VFM-est Triumph Tiger - New 850 Sport!

The tempting price tag for this simpler, entry-level Tiger will make you reassess your needs and wants carefully.

Meet Triumph’s Tiger 850 Sport, or as it should be thought of, the Tiger VFM. Why so? When the Sport is launched in India in February 2021, it is likely (as calculated by the Zigputer) to be cheaper than the entry level, for India, Tiger 900 GT by Rs 2.2 lakh! In other parts of the world the arrival of the Triumph Tiger 850 Sport will result in a much lower price drop as they have the base Tiger 900 on offer, which never made it to India. But does a lower price tag also mean a lesser experience. And where exactly is it lesser?

The BMW connection
To simplify, the Tiger 850 Sport is trying to emulate the entry level GS’ success, where the BMW F 750 GS’s popularity is outstripping the more serious and premium F 850 GS. First time big bike buyers, as identified by the folks at Hinckley, want something more manageable and accessible. Which implies, a motorcycle need not have the highest specification, the peakiest performance or the heftiest price tag. So what does it mean for the rider?

Is the motor lesser?
Triumph said the changes to the motor are intended to make the Tiger Sport easier to ride. On paper there is a drop of 10PS and 5Nm in peak figures. While we can’t imagine that making an adventure motorcycle significantly easier to ride, it surely makes it much easier for Triumph to position the 850 Sport lower down in the Tiger lineup. But why look a gift horse in the mouth we say. After all the 85PS of peak power is still plenty healthy and is made at a marginally lower 8500rpm compared to the 900’s 95PS at 8750rpm. But the peak torque of 82Nm is made at a much lower 6500rpm compared to 87Nm at 7250rpm, and promises easier drivability.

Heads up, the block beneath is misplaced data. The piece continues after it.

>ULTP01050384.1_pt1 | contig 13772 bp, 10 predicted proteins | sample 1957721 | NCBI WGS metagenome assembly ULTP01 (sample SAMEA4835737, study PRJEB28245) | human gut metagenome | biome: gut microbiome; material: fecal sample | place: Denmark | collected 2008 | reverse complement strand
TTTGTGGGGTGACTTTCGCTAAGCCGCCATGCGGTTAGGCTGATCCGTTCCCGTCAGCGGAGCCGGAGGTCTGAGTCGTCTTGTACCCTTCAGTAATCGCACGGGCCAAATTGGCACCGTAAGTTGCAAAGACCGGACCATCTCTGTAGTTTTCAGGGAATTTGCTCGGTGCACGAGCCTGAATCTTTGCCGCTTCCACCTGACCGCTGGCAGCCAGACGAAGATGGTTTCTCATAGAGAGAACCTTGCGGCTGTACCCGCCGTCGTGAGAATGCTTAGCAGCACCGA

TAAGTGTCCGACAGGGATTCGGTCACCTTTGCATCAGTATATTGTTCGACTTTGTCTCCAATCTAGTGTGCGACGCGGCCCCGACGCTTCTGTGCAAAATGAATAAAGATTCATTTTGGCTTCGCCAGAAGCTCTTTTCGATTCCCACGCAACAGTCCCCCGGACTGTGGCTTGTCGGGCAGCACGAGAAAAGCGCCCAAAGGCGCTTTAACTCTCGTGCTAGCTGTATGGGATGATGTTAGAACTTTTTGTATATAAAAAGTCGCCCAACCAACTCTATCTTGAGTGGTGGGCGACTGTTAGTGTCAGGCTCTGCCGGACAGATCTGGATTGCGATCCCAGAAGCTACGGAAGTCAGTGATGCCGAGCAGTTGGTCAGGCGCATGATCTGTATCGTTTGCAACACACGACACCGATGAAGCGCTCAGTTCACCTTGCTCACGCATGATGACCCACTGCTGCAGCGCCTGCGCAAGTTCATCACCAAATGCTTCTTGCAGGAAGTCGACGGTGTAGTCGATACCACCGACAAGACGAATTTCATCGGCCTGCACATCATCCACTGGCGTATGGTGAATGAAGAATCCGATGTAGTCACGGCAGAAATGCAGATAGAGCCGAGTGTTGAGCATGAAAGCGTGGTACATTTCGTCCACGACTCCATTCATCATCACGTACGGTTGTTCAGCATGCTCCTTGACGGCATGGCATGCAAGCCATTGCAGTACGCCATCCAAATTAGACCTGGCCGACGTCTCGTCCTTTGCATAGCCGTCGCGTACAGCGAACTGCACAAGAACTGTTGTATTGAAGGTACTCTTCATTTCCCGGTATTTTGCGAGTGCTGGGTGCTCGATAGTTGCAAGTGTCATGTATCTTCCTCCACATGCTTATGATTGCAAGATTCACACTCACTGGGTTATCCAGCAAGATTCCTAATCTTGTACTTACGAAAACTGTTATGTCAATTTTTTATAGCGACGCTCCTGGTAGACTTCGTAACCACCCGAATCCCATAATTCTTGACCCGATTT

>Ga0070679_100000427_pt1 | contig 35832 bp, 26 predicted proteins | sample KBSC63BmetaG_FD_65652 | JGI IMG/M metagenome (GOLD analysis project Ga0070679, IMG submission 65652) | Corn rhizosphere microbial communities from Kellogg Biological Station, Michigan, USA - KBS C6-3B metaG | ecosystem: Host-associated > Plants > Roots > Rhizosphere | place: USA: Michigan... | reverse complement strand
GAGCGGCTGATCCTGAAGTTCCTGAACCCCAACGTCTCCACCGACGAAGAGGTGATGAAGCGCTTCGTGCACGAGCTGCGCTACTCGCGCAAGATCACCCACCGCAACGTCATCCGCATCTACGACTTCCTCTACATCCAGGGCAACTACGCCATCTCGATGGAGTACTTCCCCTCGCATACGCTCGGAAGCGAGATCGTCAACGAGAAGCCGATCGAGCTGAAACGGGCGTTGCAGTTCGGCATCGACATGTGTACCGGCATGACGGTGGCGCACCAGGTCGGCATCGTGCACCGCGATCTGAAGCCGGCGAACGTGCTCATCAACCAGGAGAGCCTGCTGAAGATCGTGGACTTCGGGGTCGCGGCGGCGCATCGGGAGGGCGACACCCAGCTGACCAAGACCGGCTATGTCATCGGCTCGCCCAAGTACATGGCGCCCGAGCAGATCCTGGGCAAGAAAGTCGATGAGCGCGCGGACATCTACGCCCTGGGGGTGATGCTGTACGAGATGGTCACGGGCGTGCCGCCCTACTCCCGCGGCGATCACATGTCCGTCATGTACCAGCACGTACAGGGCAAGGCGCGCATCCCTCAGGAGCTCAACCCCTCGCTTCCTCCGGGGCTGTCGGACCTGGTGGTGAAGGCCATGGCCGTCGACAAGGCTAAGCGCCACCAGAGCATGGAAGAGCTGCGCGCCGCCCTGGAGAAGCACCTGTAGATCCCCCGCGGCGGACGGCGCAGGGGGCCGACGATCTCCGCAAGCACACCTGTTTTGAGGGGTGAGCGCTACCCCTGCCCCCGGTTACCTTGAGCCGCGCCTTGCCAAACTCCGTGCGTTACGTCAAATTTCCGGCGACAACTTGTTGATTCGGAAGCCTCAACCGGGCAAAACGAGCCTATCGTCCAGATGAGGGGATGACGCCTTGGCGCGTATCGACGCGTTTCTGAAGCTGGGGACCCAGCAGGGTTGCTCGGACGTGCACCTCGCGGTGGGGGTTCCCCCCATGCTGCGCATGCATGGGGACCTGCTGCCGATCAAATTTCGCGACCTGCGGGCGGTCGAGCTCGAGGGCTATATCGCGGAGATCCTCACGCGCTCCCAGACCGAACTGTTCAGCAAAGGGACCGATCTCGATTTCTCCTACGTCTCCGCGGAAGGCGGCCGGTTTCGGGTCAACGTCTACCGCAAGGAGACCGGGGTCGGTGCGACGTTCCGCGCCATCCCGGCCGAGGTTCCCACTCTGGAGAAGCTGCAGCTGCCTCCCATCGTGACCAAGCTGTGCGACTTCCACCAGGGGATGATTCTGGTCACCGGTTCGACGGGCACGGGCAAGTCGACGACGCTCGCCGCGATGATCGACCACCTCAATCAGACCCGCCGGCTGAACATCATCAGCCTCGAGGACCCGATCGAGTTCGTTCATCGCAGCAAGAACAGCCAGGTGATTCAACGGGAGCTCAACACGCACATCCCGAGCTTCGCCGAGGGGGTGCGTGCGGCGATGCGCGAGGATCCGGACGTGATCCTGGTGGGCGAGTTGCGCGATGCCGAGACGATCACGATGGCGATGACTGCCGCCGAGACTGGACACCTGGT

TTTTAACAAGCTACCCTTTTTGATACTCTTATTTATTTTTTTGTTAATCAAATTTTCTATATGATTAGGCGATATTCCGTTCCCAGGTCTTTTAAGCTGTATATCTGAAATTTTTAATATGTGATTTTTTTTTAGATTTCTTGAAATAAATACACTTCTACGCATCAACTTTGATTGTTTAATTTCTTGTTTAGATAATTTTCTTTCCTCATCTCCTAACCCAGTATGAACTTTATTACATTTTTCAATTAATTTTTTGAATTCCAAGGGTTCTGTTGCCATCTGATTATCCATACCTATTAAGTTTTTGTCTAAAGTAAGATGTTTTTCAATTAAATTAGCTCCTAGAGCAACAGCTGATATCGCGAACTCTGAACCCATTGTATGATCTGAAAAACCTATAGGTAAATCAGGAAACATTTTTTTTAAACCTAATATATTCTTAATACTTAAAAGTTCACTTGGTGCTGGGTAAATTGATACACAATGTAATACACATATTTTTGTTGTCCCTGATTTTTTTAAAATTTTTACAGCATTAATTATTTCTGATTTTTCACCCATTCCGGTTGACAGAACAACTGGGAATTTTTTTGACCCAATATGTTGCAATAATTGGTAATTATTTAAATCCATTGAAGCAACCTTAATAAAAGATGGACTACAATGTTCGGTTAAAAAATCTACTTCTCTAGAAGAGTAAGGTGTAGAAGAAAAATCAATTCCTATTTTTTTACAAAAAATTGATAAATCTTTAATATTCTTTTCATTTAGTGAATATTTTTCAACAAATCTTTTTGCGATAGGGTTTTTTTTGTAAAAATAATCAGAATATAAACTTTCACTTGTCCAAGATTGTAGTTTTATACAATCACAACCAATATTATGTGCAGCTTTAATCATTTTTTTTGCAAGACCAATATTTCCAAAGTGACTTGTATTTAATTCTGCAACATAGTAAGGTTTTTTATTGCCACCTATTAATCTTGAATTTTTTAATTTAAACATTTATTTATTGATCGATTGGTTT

How exactly has this change of tune been created? Simple: software. Which means the core Tiger 900 DNA is still in place. Three cylinders, check. 888cc of displacement like on the Tiger 900, check. Rumbling exhaust note experienced on the Tiger 900, check. So, the T-plane crank? Obvio! The 16,000km service intervals are not to be scoffed at either. 

Less Tiger?
Nope. The Sport is absolutely on par with the Tiger 900. The alloy rims are wrapped with the same tyre sizes - 100/90 x 19” up front and 150/70 x 17” at the back. Swapping the front to a 17” rim wasn’t considered for the Sport because it is still meant to be an adventure motorcycle that can bang over rough roads with ease. The Michelin Anakee Adventure tyres, which despite being road-biased look likely to offer credible off-road performance, build on this argument. To that effect the 180mm of suspension travel from the 45mm USD fork and the 170mm of travel from the preload-adjustable monoshock at the rear are still the same. Marzocchi’s responsibility remains unchanged here, as does Brembo Stylema’s to help shed pace on this motorcycle. Which also means taming this Tiger isn’t going to be any easier as seat height (810 - 830mm) isn’t lower and weight (192kg) hasn’t dropped either. Tourers will be happy to note that the 50mm hand-adjustable windscreen is available here and Triumph will sell you a whole range of touring accessories ranging from luggage and protection to lighting and comfort parts. 

Sport? How?
The chassis geometry is the same as the Tiger 900 GT and given the same rim and tyre sizes, it should be just as fun around a winding road as the 900 GT. That name is a bit of a feint, unless, the LED turn indicators and LED DRLs’ flashiness satisfies your sport quotient. But buyers in India will note that opting for the Sport will mean missing out on cornering ABS, and rebound adjustability for the suspension at both ends when compared to the 900 GT. The 5” display won’t quite have the same sparkle as the GT’s 7” colour display and having two ride modes (Rain and Road) instead of four (Rain, Road, Off-road, Sport) might make you question whether saving the cash is really worth it.

So the Tiger 850 Sport promises plenty of the Tiger 900’s punch and excitement at a much lower price point. The inclusion of full LED lighting should step up its appeal too making it quite a tempting package on a budget. However, buyers looking at the 900s will find stepping down to the Sport a bit too much of a step down. But it’s only when Triumph announces prices in February 2021 that a lot of the 850 Sport’s promise and appeal will flesh out. So until its VFM tag is verified, hold on. In the meantime, remember, don’t take the Sport tag seriously.

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